In this article (written by Claire Isaac) featured in The Sydney Morning Herald, Michelle offers her insight and advice on how to create a well environment for work, at home.
Ensuring you have a modern home office that meets all your wellness and workplace needs is as important to your lifestyle as eating well and breathing fresh air. From which desk to choose to how to make sure you’re keeping healthy, there’s so much to consider.
To work from home, you need a computer and access to the internet, at the very least. But to have a comfortable home office environment, you need a little more than that.
“The home work environment is increasingly important, particularly with the number of people working from home,” says Michelle Gibbings, a change leadership and career expert. “At a minimum, aim to work in a room that has natural light and windows, which you can open.”
Executive Brand Strategist Amanda Blesing agrees.
“I always feel far better about working from home if my environment includes natural lighting. It has a positive impact on my mood, but research also tells us that you will more likely sleep better with exposure to daylight. And we all know how important a good night’s sleep is to both our productivity and our health.”
Make sure that whatever the light source is, it’s adequate for working. You don’t want to deal with headaches and eye strain from squinting or using dim lighting that makes it hard to read.
Next, think about a chair that can be ergonomically adjusted so that it provides the right support, or even try out a sit-stand desk – these are affordable and may be better for your health in the long run. Researchers from Deakin University found that spending excessive amounts of time sitting at a desk was associated with serious diseases such as obesity, type 2 diabetes and heart disease. It could also be a factor in reduced life expectancy.
Next, your work equipment. If you’re using a laptop and not a desktop you can also think about getting a stand to protect your neck. For printing documents and other paperwork needs, a multifunction printer with copying and scanning capabilities will probably be sufficient – they’re small enough to sit in any sized space.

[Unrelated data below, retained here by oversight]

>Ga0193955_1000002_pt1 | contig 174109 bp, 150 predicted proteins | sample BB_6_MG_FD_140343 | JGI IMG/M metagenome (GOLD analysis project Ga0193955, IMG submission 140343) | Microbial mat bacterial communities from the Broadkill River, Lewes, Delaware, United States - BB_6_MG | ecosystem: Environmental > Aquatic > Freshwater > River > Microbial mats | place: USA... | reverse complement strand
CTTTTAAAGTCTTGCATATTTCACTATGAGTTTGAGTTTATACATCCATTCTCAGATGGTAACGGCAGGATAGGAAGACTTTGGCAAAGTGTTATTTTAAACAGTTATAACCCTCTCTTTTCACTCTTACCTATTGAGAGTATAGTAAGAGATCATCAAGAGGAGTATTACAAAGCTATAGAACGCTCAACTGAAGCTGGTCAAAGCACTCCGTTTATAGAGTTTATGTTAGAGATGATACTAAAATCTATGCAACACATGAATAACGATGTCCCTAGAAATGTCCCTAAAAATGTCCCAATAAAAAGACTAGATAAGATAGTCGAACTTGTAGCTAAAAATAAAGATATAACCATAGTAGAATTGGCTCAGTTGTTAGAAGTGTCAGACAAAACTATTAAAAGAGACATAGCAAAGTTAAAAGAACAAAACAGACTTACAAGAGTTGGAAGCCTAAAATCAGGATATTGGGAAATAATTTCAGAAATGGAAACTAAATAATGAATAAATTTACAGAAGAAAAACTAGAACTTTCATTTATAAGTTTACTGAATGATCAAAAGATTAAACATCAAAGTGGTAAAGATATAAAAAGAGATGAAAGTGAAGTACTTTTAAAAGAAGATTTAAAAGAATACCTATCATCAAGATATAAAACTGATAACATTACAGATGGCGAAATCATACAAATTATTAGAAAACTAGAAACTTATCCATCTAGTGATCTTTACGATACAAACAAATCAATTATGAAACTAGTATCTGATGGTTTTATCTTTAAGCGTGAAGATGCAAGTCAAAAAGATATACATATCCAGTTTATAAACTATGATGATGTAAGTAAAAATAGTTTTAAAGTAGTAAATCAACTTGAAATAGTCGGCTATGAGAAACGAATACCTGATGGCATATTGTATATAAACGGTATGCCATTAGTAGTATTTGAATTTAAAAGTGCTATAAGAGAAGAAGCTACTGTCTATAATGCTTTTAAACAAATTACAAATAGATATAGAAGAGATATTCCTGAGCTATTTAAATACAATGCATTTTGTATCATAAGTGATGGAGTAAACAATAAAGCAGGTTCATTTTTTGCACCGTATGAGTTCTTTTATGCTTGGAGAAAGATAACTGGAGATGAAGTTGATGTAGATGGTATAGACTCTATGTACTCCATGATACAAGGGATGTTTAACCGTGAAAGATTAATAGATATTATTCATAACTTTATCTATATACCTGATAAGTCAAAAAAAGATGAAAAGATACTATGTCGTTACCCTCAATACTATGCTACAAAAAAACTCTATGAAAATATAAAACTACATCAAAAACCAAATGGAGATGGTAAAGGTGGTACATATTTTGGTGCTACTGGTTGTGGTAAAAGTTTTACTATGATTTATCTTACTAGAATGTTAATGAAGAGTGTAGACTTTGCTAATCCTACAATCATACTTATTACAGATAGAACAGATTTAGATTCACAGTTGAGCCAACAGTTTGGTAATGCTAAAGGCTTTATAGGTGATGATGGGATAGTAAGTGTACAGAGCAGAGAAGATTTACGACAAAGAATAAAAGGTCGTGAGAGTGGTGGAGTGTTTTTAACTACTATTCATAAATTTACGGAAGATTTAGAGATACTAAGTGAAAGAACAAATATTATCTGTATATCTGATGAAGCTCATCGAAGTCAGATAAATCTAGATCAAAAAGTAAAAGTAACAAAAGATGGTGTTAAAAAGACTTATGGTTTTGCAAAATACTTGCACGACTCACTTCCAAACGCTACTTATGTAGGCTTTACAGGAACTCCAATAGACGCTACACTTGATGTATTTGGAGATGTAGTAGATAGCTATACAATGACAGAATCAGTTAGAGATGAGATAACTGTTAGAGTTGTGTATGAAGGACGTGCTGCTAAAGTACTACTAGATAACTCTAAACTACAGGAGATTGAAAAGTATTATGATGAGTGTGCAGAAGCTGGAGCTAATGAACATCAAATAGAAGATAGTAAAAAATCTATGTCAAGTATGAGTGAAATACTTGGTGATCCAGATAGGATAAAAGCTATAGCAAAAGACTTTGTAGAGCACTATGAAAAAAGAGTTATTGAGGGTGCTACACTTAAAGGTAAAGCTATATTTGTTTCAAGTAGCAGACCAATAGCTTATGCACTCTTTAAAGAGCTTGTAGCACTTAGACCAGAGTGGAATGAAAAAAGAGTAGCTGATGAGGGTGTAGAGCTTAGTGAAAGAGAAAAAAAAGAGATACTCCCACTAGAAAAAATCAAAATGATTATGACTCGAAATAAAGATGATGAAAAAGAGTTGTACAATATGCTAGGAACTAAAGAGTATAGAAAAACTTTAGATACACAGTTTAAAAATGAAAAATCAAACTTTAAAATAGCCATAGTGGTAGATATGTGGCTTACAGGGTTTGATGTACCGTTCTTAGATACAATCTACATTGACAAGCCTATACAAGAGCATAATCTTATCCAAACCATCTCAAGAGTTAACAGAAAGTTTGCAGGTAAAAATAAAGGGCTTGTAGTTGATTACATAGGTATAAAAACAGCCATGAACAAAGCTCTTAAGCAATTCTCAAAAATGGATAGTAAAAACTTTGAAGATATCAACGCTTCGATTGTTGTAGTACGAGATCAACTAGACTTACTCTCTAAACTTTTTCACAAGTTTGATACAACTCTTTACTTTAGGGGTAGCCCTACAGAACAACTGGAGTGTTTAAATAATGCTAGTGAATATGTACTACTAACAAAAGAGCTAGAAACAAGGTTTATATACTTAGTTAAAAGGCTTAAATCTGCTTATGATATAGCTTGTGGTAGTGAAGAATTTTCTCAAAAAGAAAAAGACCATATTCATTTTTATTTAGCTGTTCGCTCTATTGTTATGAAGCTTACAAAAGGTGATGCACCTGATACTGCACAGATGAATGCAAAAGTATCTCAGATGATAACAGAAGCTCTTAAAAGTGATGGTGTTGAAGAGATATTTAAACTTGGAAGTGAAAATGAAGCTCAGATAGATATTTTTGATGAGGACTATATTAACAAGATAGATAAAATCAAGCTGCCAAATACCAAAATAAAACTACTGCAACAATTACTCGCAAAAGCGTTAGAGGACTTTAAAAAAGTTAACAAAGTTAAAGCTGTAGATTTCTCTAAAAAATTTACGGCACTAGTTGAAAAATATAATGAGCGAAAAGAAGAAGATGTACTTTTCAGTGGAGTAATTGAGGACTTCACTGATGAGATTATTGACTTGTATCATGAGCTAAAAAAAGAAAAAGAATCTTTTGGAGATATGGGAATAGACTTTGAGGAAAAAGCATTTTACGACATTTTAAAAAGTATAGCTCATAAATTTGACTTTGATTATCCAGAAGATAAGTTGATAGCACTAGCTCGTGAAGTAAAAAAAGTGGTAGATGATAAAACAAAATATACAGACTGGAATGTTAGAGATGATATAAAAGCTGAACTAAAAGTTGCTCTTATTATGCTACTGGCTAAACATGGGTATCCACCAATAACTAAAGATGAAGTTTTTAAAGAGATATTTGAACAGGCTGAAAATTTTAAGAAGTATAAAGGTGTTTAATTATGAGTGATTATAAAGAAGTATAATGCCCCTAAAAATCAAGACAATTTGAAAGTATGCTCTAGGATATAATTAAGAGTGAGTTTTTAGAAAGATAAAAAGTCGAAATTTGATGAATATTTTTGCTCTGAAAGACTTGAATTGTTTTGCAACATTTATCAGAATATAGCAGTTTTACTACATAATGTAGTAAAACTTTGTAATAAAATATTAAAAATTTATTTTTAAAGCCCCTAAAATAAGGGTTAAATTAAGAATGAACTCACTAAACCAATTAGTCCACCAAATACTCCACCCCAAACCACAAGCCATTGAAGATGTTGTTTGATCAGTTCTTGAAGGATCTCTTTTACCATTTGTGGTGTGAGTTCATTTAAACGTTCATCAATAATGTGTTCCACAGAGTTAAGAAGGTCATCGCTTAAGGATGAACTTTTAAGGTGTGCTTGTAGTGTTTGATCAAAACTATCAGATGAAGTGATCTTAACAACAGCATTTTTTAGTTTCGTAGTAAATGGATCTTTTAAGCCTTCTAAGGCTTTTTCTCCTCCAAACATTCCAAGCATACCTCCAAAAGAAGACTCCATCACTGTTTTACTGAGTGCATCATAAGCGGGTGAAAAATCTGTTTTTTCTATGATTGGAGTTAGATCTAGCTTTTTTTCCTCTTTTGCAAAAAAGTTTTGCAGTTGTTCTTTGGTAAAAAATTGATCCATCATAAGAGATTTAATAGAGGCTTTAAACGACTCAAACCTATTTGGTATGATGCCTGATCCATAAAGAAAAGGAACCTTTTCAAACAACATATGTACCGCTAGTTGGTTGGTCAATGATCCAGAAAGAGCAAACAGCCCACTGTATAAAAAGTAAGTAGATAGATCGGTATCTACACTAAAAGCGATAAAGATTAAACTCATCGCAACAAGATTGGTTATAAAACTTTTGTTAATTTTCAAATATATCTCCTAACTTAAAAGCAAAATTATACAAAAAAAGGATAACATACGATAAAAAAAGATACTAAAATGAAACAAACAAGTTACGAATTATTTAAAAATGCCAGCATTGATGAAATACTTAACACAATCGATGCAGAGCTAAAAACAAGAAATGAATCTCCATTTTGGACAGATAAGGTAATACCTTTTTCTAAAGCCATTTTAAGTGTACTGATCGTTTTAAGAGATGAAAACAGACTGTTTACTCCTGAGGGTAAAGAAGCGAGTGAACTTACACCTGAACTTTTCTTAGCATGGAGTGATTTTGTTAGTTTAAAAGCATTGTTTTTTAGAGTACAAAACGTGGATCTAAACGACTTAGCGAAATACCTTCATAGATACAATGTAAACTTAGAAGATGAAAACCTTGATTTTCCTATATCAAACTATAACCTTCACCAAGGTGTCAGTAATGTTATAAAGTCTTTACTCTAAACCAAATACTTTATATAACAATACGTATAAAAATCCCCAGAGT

An air purifier is advisable too, now that your room – and the equipment in it – is taking shape. Even though our homes are well-sealed, rather than shutting pollution out, we are actually shutting it in. Research shows that the average home may be up to five times more polluted than the air outside¹ So whether we are sleeping, cooking, cleaning, or working, during that time indoors we are breathing potentially dirty air. An air purifier like the Dyson Pure Hot+Cool purifying fan heater can capture around 99.95 per cent of those indoor allergens, pollutants and odours while keeping the room at an ideal temperature.
Next, consider how you can personalise your office so that it brings out your best. This may be colour, music, artwork, scent or plants. Research from Norway, in fact, indicates that office plants are a must have – they can reduce illness rates, including ailments such as a headaches, dry eyes and coughs, and can also reduce stress, increase alertness and attentiveness and improve creativity.
Time to think about storage: Where will you keep pens, paper, folders, business cards, and other supplies? Consider purchasing a bookcase or shelving. And think about paperwork that comes in on a day-to-day basis.
“You need somewhere to put things, and yes, that starts with the mail,” says Jo Carmichael, a leading organisational expert with All Sorted Out. “Grab yourself some magazine holders and label them – things to file, things to attend to, etc. Then everything has a place. That’s one of the first things I do when I go into someone’s home – get that workspace organised.”
Considering sustainability is also key. Keep the computer, your printer and other office equipment turned off when not in use. Activate the power-saving features on your computer, and when it’s time to upgrade, make sure your old equipment will be recycled.
So now you’re set, but however you’ve equipped your new home office there is one further piece of advice from Blesing. “As a consultant who works from home with few distractions it’s really easy to become so immersed in my work that I forget to take breaks or stand up,” she says. “Research tells us that standing and taking a break every hour is not just better for our health in the short term, but potentially adds seven to eight years to your life. Definitely worth investing in some sort of app that reminds you to take a break at least once an hour!”
¹Supported by data from the Centre for Australian Weather and Climate Research, 2009.